The world is facing a triple crisis: climate disruption, loss of nature and food security. These issues are deeply interconnected and food is at the heart of this.
Climate disruption impacts nature, and the loss of nature reduces our ability to stabilise the climate, making it harder to produce sufficient nutritious food. Addressing this complex challenge requires a holistic approach.
Transforming our food system is one of the most important undertakings of our time.
It starts with recognising that our food and agriculture sector has the biggest impact on these crises. Not only is it the second largest greenhouse gas emitter, but it is also responsible for 80 percent of all deforestation and 60 to 70 percent of soil degradation of arable land.
At the same time, our food system is exposed to the biggest risks. Look at the crop losses that occurred because of floods, droughts, high temperatures or bush fires.
Yet food and agriculture also hold some of the biggest potential when it comes to solving these interconnected challenges. It is quite possibly the only sector that can get us beyond Net Zero to become Net Negative. No other sector has the power to sequester carbon, and store it in our soil. More than a third of the food produced and sold around the world is influenced by a small number of food companies and retailers. They influence not just what we eat, but also how we grow food. This is a privileged position that comes with great responsibility. It is therefore great to see the emergence of ‘nature positive’ commitments and initiatives by many large companies. It demonstrates that the journey to Net Negative has well and truly taken off, but there is a need to accelerate.
Delivering change at the required pace calls for us to materially shift the dial in four key areas:
Ideas & knowledge
We need to continue to build knowledge of the methods and practices that can drive the nature positive agenda. Awareness and education will be key. This applies to the players across the food value chain, from farmers and producers, down to end consumers who will use their wallets to drive real change.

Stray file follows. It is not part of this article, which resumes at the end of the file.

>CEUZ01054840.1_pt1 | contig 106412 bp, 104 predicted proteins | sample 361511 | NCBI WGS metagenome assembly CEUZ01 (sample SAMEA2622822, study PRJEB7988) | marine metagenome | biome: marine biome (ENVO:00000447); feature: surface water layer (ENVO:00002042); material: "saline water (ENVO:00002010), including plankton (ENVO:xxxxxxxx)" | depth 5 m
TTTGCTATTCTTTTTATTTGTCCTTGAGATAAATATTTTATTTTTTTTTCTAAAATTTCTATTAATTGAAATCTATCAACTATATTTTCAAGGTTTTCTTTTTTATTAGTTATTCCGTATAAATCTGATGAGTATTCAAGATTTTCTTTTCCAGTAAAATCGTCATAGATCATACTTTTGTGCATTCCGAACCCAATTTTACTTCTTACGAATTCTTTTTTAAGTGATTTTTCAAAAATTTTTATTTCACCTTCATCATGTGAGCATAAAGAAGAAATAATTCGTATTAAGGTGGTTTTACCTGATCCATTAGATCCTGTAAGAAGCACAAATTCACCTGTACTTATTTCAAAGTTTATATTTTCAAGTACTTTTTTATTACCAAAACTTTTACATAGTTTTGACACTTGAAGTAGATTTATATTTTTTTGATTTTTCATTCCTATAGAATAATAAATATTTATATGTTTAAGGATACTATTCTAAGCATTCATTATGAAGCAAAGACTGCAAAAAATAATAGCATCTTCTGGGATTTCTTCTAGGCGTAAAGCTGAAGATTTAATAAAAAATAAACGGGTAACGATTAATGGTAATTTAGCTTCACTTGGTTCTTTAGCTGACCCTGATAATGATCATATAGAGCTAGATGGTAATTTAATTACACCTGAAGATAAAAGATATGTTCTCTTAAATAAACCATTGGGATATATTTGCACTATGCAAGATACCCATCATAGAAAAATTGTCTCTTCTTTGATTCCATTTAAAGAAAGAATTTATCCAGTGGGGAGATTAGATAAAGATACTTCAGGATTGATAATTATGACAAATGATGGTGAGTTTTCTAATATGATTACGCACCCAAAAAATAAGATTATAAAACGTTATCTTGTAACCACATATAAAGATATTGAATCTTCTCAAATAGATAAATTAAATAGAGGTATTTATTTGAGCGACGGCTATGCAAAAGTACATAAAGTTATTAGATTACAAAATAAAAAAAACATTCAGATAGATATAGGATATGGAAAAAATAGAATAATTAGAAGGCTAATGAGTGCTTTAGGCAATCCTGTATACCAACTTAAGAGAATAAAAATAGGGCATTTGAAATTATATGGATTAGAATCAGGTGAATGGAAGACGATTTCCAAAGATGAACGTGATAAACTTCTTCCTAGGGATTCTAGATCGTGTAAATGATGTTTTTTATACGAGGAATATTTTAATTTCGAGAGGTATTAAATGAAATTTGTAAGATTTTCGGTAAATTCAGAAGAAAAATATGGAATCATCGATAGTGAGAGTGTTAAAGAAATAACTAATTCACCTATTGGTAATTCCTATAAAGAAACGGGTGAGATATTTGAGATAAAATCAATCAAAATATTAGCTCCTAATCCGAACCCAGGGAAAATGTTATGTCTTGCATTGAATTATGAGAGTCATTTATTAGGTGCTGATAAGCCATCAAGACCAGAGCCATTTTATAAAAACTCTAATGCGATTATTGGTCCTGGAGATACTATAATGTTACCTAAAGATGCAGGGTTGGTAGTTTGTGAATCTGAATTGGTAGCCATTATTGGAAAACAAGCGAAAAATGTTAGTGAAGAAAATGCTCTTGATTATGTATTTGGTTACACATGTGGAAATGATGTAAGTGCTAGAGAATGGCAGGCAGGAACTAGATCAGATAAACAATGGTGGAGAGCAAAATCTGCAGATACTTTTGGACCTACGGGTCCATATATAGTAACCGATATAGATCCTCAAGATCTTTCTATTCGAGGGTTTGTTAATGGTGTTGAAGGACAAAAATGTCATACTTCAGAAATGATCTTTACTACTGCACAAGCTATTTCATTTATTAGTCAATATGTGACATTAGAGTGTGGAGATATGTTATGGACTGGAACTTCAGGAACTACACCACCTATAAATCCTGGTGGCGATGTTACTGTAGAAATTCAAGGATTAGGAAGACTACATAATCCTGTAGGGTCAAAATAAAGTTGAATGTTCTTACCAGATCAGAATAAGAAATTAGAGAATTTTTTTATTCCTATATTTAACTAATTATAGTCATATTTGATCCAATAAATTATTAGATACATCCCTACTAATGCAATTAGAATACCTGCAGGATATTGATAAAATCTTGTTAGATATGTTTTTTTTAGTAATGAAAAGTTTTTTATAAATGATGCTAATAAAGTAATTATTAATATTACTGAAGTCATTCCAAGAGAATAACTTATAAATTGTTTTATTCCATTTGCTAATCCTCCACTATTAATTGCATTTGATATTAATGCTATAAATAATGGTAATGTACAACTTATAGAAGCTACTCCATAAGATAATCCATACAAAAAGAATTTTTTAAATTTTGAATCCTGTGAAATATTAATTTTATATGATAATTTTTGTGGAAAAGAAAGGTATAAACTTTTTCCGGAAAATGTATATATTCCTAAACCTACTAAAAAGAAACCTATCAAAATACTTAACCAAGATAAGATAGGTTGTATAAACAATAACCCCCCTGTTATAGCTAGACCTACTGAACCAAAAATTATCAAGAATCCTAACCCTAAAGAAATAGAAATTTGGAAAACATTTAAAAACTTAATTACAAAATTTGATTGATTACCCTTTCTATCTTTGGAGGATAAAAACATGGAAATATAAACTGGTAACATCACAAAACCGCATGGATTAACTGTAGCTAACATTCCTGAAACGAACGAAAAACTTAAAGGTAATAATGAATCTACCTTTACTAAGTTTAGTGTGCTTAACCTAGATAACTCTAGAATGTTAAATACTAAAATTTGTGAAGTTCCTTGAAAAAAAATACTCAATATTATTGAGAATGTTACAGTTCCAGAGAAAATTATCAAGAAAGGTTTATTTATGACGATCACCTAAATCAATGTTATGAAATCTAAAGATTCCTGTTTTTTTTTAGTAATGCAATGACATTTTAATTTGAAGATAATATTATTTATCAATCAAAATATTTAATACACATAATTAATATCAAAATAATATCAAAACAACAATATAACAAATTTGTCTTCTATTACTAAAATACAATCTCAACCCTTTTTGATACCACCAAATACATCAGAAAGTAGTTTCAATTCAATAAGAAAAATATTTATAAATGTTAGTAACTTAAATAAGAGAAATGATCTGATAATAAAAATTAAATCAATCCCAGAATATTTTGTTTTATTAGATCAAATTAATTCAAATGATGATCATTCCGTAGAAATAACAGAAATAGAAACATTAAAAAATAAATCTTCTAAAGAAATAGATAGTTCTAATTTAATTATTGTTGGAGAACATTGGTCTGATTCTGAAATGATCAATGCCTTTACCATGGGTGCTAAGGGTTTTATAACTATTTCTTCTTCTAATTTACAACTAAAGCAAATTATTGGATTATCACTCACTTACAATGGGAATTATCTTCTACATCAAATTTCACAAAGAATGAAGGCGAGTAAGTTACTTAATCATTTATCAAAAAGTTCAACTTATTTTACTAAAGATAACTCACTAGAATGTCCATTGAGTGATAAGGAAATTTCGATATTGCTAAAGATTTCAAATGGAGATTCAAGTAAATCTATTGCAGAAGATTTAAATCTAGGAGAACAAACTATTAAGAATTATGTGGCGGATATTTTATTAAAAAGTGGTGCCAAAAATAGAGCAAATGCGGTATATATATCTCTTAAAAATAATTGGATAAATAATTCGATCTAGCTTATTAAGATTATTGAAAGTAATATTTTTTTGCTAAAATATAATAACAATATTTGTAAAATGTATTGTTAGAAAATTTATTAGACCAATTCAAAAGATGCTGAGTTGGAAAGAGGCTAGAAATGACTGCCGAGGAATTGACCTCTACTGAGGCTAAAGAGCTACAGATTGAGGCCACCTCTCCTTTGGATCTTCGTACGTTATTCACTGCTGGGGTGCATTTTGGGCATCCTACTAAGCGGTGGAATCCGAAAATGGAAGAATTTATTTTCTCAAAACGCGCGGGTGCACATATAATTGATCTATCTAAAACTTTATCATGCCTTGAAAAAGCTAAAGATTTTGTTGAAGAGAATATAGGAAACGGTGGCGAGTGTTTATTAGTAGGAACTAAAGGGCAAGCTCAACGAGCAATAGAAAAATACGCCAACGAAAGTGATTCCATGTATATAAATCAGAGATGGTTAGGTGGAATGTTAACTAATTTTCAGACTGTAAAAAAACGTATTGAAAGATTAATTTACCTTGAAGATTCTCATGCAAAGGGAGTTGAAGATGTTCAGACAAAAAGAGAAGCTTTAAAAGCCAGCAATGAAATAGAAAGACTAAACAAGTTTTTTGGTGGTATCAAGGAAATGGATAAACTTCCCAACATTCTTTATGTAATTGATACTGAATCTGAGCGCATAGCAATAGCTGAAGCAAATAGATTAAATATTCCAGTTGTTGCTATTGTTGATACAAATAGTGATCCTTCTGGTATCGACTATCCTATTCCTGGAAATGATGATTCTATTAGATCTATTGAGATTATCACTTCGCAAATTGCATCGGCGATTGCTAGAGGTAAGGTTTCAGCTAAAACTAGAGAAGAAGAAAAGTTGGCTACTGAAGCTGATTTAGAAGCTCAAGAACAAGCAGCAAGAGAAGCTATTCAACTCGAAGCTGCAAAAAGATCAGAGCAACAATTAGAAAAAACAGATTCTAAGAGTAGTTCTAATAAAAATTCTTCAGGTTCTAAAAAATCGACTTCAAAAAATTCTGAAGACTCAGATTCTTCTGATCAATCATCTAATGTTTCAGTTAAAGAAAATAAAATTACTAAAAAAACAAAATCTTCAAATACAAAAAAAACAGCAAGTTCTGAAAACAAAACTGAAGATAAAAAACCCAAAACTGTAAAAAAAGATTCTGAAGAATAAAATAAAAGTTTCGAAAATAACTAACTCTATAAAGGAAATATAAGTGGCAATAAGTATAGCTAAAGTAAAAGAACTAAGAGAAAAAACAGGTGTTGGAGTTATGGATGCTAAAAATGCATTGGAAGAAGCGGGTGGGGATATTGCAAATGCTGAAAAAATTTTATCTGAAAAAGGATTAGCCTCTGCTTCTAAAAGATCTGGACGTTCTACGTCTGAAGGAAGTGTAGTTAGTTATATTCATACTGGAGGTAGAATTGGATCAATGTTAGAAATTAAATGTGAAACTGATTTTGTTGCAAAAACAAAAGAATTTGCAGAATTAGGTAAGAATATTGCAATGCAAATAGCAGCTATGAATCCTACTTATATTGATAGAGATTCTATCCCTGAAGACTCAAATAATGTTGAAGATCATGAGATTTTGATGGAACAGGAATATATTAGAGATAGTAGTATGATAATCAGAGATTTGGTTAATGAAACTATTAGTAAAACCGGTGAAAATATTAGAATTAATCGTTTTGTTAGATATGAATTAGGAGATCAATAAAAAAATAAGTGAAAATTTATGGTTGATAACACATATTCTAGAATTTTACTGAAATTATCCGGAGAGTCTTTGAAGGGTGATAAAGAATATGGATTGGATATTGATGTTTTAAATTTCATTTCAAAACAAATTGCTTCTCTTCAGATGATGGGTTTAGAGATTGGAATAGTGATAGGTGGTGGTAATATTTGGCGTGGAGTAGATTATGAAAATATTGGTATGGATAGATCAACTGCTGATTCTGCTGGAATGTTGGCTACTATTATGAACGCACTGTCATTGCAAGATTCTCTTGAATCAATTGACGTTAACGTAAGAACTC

Data & digital
If we want to be climate-smart, we will need greater intelligence and predictive capability. We need to capture, measure and use granular onfarm data from satellites down to the soil to ensure what we are doing is actually working, and know how best to adapt to what is likely to happen.
Collaboration & partnerships
The ability to share ideas, data, and work collectively to deliver change at speed are critical. That means start-ups working with corporates, retailers working with brands, brands working with farmers, as well as public and private partnerships. Most importantly, we need to work more closely with Indigenous peoples, who have been living on and caring for the planet for tens of thousands of years. About 80% of the globe’s remaining biodiversity is on land managed and cared for by First Nations peoples. Yet First Nations people represent only 5 percent of the world’s population. If we want to restore nature, we will have to listen to them and let them lead the way.
Finance & investment
We need to mobilise investments and direct capital flows to nature positive practices. Initiatives like the Taskforce on Nature-related Financial Disclosures are key to make that happen. In addition to capital markets, we need to ensure that government incentives and grants are rewarding the right behaviours.
Deloitte is committed to accelerating transformation in our food system and supporting critical actors in the value chain as they strive to address the crisis head on and create a healthy future for our planet and our people.
We are bringing together the industry to develop a position paper on nature related financial disclosures, and have developed a Stories of Impact booklet to capture examples of initiatives that embrace the nature positive concept from organisations around the world.
We hope these stories inspire the food ecosystem to accelerate their journey and expand their impact.